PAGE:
Inafune criticizes Japanese game development, wants to be an "independent creator"

Keiji Inafune

Mega Man creator Keiji Inafune has made quite a few headlines recently. Just weeks after stating he hates his job, Inafune decided to step down from Capcom. Once again he’s in the spotlight, this time taking quite a few shots at the Japanese video game industry. In an interview with 4Gamer, Inafune stated:

"In short, it’s like a communist state. Working as hard as you can is your own loss. Not working hard becomes more advantageous. But doesn’t that get in the way of making games? You can’t make good games by just taking it easy."

Inafune was still able to reflect on his own role in this process though.

"I was in the position of being a naysayer, and yet was assured a paycheck the next month. No matter how much one is late or skips work, or even no matter how lousy a game is made, the next month’s paycheck was always guaranteed."

He then went on to state how the video game scene overseas is doing it the right way with more tolerant publishers and independent developers, calling it the "American Dream." This line of thought is the main reason for Inafune’s resignation according to Capcom. In the company’s latest Q&A session they addressed the circumstances of his leave.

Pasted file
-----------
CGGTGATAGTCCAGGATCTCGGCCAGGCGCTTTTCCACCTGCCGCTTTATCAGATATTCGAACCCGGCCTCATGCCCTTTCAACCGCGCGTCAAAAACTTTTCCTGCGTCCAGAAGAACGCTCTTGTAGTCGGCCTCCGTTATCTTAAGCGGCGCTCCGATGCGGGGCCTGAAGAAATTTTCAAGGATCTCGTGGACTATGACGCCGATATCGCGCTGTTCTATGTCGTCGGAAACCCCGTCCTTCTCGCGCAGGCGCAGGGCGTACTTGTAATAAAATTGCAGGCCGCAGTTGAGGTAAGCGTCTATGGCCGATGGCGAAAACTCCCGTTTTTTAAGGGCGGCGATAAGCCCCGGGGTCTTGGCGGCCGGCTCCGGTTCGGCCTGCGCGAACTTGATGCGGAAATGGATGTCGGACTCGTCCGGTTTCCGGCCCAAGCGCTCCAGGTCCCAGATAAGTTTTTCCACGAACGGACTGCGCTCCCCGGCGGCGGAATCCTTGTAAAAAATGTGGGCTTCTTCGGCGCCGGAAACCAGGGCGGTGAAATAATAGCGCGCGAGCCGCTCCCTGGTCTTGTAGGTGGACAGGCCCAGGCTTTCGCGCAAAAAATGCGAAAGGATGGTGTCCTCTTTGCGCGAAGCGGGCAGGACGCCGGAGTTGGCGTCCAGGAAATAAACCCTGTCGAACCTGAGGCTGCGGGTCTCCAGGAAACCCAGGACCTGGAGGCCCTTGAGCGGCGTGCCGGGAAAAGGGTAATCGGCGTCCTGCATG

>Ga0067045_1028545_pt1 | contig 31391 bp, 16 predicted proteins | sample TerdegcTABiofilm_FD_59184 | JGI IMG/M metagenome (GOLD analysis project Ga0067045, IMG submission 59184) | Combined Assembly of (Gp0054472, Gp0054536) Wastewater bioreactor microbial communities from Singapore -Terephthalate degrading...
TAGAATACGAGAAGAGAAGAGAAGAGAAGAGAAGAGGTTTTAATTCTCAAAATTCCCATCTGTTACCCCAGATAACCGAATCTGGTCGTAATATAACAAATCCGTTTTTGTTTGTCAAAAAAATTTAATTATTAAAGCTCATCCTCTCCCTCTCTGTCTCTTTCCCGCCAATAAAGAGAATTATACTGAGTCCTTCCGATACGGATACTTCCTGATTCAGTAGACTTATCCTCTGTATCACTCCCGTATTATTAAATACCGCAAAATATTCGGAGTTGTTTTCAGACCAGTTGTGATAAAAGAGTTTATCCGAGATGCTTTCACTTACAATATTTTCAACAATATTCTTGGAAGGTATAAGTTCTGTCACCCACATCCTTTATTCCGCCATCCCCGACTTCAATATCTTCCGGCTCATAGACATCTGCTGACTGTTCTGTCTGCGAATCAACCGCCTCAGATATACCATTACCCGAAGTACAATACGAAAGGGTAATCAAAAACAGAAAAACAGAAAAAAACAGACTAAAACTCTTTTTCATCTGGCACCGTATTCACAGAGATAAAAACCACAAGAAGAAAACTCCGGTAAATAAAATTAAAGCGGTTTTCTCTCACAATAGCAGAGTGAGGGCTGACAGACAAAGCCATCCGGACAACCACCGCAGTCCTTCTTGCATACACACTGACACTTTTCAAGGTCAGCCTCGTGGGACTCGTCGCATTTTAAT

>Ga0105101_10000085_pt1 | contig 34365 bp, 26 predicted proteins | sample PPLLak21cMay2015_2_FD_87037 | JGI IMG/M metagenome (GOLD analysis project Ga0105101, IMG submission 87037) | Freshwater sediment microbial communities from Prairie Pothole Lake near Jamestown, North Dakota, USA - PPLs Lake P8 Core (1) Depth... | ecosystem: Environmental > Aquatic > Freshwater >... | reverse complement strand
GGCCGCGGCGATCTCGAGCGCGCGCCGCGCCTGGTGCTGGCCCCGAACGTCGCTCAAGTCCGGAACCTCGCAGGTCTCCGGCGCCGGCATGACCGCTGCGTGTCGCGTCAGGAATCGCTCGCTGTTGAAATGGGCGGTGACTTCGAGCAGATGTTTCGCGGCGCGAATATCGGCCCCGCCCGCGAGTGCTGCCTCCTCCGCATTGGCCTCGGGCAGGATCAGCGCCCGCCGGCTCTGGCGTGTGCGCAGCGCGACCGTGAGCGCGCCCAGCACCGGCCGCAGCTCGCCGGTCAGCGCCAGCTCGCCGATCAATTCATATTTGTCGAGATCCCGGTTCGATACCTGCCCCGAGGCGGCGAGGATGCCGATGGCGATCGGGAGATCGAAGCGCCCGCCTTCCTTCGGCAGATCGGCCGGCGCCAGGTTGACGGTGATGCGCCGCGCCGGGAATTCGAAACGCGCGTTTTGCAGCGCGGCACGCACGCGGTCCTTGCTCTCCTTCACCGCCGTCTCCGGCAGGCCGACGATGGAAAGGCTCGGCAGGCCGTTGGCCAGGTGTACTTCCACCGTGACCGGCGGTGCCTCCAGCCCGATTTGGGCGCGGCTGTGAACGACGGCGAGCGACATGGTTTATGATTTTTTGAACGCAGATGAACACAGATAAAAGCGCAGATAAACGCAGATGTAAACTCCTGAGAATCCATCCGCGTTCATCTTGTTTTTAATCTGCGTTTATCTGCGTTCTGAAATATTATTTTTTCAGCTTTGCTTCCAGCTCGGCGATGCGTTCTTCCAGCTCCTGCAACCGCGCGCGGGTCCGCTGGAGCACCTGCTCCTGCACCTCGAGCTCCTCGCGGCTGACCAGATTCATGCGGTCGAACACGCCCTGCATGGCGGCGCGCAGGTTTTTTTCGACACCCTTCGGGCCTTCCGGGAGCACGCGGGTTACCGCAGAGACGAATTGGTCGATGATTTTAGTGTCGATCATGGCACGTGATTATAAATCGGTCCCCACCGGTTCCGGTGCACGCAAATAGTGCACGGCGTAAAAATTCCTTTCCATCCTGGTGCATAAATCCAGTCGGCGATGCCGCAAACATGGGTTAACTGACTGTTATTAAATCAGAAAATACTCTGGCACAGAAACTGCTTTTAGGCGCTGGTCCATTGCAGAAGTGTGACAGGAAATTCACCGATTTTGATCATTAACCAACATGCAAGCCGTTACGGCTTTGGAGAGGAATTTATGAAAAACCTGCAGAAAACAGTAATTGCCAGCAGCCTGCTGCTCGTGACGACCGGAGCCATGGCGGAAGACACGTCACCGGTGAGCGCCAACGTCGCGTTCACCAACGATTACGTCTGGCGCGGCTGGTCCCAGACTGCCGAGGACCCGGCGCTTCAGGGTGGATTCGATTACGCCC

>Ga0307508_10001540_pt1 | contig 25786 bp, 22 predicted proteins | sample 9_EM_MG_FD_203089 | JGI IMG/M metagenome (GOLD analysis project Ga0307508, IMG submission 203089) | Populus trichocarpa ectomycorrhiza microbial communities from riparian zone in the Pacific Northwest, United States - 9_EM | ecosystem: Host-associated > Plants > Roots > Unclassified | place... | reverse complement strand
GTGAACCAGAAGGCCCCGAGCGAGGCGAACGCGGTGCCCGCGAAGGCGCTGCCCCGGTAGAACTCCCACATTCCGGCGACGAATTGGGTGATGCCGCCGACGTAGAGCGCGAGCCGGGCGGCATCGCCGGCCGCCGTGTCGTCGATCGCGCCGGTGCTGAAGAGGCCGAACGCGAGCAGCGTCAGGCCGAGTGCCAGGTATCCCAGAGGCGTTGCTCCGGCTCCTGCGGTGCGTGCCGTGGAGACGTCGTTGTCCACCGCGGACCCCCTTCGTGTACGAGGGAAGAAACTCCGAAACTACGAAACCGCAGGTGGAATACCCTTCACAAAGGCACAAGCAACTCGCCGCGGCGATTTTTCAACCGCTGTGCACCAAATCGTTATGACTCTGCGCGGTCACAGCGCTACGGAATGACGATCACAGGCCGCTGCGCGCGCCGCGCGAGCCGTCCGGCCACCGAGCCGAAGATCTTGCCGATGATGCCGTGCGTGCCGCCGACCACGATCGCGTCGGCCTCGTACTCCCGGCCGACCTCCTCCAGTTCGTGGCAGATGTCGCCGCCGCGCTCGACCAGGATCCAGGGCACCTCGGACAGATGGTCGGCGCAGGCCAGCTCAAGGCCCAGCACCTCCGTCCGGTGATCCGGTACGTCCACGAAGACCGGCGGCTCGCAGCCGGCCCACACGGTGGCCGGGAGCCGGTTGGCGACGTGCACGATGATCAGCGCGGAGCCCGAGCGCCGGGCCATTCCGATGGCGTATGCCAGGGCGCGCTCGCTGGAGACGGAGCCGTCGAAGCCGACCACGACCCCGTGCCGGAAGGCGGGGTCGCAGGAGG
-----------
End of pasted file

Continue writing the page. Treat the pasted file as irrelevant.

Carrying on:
"As we were under preparation for executing these structural reforms, Mr. Inafune stated that he wants to continue working as an independent creator. Capcom accepted this request, which led to the announcement of his resignation."

"Independent creator" could mean a number of things, but the idea of Inafune working on a new game with more creative freedom is an exciting prospect.




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Author: Anthony LaBella View all posts by
My first experience playing a video game blew me away. The fact that Super Metroid was that game certainly helped. So I like to think Samus put me on the path to video games. Well, I guess my parents buying the SNES had a little something to do with it. Ever since then my passion for video games has grown. When I found that I could put words together into a coherent sentence, videogame journalism was a natural interest. Now I spend a large majority of my time either playing video games or writing about them, and I wouldn’t have it any other way.

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